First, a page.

Scientists have fired the world's most powerful laser.
The laser delivered 500 trillion watts of power, and 1.85 megajoules of ultraviolet light - which is more than 1,000 times the power used by the United States at any instant in time.
The historic stream was made up of 192 individual beams when they were fired on 5 July at the Lawrence Livermore National Laboratory's National Ignition Facility.
The combined laser was said to be not only the most powerful ever fired, but also the "most precise and reproducible". A structure more than 10 storeys in height was needed to produce the beam, which was fired at a target just 2mm in diameter.
Eventually the NIF hopes powerful lasers of this type will be used to start nuclear fusion reactors.
Above: the laser's target, just 2mm across
"NIF is becoming everything scientists planned when it was conceived over two decades ago," NIF Director Edward Moses said.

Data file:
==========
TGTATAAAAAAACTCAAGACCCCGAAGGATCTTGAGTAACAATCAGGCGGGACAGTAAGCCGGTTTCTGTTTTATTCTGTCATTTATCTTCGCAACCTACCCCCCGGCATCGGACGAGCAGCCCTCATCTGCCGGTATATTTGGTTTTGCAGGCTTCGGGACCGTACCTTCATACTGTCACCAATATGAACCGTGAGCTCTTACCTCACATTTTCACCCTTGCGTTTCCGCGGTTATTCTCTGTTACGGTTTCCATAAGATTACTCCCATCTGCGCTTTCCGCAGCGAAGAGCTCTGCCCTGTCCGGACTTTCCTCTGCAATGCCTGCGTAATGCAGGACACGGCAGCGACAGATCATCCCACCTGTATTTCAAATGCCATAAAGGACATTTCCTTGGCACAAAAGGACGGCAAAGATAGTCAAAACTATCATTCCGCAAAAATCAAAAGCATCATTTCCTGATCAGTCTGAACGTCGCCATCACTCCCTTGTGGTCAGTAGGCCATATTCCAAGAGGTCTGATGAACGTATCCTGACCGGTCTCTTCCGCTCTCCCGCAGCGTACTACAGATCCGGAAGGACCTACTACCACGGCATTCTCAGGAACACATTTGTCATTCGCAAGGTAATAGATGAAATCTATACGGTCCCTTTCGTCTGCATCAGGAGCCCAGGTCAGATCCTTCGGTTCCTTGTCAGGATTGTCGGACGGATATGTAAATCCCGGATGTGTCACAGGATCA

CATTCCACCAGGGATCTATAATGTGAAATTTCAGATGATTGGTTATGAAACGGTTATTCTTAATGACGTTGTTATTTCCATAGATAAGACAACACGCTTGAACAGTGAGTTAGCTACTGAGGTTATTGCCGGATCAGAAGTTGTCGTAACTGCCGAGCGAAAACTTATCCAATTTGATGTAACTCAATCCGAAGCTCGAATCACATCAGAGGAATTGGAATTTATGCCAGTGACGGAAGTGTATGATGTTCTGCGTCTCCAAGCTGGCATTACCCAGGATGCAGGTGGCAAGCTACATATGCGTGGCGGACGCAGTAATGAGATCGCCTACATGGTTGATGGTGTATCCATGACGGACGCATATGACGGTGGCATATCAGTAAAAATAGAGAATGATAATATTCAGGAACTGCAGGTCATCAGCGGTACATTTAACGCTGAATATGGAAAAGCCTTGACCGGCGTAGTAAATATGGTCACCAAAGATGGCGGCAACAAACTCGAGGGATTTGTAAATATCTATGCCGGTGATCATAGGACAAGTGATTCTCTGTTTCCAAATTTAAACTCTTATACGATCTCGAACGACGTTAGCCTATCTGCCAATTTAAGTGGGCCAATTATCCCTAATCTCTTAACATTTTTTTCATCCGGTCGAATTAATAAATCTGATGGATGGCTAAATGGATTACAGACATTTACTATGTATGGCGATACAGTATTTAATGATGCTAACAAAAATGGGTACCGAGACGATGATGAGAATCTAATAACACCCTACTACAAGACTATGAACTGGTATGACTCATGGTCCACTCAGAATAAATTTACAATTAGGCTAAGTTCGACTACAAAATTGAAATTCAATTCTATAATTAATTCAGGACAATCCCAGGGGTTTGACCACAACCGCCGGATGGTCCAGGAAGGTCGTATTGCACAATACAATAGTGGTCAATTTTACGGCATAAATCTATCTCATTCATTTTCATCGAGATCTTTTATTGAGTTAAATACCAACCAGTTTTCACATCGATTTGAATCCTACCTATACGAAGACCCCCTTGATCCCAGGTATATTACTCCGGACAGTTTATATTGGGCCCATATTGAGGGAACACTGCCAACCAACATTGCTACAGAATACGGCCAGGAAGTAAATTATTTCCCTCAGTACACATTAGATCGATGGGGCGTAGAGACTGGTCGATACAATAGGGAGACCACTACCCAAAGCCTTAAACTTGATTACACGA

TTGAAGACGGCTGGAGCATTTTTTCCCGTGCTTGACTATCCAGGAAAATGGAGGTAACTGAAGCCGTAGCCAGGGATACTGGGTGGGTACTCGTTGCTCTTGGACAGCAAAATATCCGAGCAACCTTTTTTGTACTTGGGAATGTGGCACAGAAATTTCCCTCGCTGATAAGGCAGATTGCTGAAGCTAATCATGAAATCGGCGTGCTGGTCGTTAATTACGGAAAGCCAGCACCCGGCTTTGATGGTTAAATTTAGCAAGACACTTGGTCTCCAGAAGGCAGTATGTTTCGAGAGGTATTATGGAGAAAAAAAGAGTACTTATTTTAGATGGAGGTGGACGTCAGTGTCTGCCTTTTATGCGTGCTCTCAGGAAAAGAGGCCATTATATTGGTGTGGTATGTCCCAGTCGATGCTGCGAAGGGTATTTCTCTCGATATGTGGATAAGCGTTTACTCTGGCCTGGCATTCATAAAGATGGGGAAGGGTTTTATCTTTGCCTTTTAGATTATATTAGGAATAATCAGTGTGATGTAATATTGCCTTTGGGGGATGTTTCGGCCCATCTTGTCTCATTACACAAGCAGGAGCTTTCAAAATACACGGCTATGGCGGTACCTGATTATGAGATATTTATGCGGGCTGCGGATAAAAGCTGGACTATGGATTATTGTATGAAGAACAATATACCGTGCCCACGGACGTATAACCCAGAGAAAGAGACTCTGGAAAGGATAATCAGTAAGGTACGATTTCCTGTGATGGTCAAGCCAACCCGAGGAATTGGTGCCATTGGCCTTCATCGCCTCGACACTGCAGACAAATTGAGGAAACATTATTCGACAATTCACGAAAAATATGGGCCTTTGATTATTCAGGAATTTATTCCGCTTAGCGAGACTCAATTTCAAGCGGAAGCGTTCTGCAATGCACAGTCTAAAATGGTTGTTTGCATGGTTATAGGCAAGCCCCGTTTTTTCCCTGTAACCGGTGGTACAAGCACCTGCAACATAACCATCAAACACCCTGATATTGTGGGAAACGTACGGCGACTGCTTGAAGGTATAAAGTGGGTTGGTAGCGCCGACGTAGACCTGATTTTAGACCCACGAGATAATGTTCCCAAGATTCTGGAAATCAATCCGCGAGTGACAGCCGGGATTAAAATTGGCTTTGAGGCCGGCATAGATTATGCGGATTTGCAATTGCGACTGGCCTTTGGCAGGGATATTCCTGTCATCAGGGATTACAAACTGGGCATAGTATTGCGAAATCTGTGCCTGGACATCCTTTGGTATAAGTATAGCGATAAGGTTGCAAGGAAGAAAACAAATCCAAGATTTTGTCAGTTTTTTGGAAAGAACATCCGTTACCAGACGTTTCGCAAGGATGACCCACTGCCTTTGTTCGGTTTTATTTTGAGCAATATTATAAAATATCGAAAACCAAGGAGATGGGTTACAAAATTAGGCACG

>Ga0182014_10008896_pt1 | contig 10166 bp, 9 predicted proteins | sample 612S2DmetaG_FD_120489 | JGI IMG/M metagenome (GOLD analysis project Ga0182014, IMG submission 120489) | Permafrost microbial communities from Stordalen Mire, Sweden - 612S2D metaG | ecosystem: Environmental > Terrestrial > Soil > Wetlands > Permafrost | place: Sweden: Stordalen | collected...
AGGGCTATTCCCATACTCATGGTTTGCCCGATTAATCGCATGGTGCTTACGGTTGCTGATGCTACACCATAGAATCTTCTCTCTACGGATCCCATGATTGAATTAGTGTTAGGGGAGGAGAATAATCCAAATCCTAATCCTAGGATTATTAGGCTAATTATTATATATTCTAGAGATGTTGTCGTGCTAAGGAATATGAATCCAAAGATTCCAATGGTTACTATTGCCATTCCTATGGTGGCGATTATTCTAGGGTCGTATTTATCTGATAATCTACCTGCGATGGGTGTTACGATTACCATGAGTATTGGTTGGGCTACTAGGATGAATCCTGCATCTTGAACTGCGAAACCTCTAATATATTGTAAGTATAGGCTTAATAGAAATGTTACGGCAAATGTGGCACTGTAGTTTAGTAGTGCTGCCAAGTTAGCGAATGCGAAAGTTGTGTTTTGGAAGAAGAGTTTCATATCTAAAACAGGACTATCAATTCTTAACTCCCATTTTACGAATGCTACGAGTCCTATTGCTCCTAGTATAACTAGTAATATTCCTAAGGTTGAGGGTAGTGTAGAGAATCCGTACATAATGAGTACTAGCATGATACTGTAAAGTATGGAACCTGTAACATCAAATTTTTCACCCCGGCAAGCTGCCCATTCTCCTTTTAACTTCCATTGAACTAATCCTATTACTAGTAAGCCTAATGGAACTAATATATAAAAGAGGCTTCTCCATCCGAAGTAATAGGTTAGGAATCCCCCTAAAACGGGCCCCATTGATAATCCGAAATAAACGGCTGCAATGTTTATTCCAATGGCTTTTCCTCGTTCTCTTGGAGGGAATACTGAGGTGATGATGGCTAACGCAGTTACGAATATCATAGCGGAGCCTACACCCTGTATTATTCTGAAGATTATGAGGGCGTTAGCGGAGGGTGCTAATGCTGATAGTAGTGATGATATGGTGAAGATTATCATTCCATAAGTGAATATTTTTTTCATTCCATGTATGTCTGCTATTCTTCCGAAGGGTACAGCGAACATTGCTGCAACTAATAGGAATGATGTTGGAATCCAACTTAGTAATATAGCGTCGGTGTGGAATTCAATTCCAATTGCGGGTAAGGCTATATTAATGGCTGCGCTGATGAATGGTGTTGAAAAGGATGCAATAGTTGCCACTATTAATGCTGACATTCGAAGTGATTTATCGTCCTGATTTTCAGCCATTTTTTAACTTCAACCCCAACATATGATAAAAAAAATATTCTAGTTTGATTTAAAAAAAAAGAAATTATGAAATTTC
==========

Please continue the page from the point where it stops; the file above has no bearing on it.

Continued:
"It is fully operational, and scientists are taking important steps toward achieving ignition and providing experimental access to user communities for national security, basic science and the quest for clean fusion energy."
When plans for the laser were first drawn up in 1990, the optical technology required to withstand the intense light did not exist.
The researchers had to work with industrial partners to reduce the number of defects in an optical lens before they could safely fire such a powerful beam.